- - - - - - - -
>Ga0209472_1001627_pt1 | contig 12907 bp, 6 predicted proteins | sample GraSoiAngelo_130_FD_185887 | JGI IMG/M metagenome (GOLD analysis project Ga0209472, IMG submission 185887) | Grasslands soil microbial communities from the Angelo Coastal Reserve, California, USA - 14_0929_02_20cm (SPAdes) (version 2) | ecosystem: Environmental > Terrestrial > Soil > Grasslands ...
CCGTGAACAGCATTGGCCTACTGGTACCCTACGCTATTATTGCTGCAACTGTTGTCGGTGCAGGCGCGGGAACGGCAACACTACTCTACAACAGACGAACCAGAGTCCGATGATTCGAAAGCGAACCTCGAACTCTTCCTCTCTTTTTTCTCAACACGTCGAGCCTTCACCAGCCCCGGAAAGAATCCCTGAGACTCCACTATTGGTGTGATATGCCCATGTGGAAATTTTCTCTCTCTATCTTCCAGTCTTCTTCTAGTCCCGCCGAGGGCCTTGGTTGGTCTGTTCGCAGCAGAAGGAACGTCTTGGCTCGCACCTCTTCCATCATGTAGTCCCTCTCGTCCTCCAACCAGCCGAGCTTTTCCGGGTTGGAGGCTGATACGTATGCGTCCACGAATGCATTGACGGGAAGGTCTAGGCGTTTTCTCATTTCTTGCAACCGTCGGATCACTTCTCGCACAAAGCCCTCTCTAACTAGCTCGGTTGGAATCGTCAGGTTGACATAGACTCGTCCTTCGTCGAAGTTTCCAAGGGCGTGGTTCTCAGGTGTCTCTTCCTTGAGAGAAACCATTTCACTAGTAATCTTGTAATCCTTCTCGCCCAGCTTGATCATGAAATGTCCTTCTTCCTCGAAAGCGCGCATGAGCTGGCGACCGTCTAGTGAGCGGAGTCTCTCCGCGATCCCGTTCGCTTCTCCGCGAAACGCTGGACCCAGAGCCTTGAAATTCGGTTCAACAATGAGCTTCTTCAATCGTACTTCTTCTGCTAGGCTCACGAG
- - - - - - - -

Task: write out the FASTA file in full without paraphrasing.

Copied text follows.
>Ga0209472_1001627_pt1 | contig 12907 bp, 6 predicted proteins | sample GraSoiAngelo_130_FD_185887 | JGI IMG/M metagenome (GOLD analysis project Ga0209472, IMG submission 185887) | Grasslands soil microbial communities from the Angelo Coastal Reserve, California, USA - 14_0929_02_20cm (SPAdes) (version 2) | ecosystem: Environmental > Terrestrial > Soil > Grasslands ...
CCGTGAACAGCATTGGCCTACTGGTACCCTACGCTATTATTGCTGCAACTGTTGTCGGTGCAGGCGCGGGAACGGCAACACTACTCTACAACAGACGAACCAGAGTCCGATGATTCGAAAGCGAACCTCGAACTCTTCCTCTCTTTTTTCTCAACACGTCGAGCCTTCACCAGCCCCGGAAAGAATCCCTGAGACTCCACTATTGGTGTGATATGCCCATGTGGAAATTTTCTCTCTCTATCTTCCAGTCTTCTTCTAGTCCCGCCGAGGGCCTTGGTTGGTCTGTTCGCAGCAGAAGGAACGTCTTGGCTCGCACCTCTTCCATCATGTAGTCCCTCTCGTCCTCCAACCAGCCGAGCTTTTCCGGGTTGGAGGCTGATACGTATGCGTCCACGAATGCATTGACGGGAAGGTCTAGGCGTTTTCTCATTTCTTGCAACCGTCGGATCACTTCTCGCACAAAGCCCTCTCTAACTAGCTCGGTTGGAATCGTCAGGTTGACATAGACTCGTCCTTCGTCGAAGTTTCCAAGGGCGTGGTTCTCAGGTGTCTCTTCCTTGAGAGAAACCATTTCACTAGTAATCTTGTAATCCTTCTCGCCCAGCTTGATCATGAAATGTCCTTCTTCCTCGAAAGCGCGCATGAGCTGGCGACCGTCTAGTGAGCGGAGTCTCTCCGCGATCCCGTTCGCTTCTCCGCGAAACGCTGGACCCAGAGCCTTGAAATTCGGTTCAACAATGAGCTTCTTCAATCGTACTTCTTCTGCTAGGCTCACGAG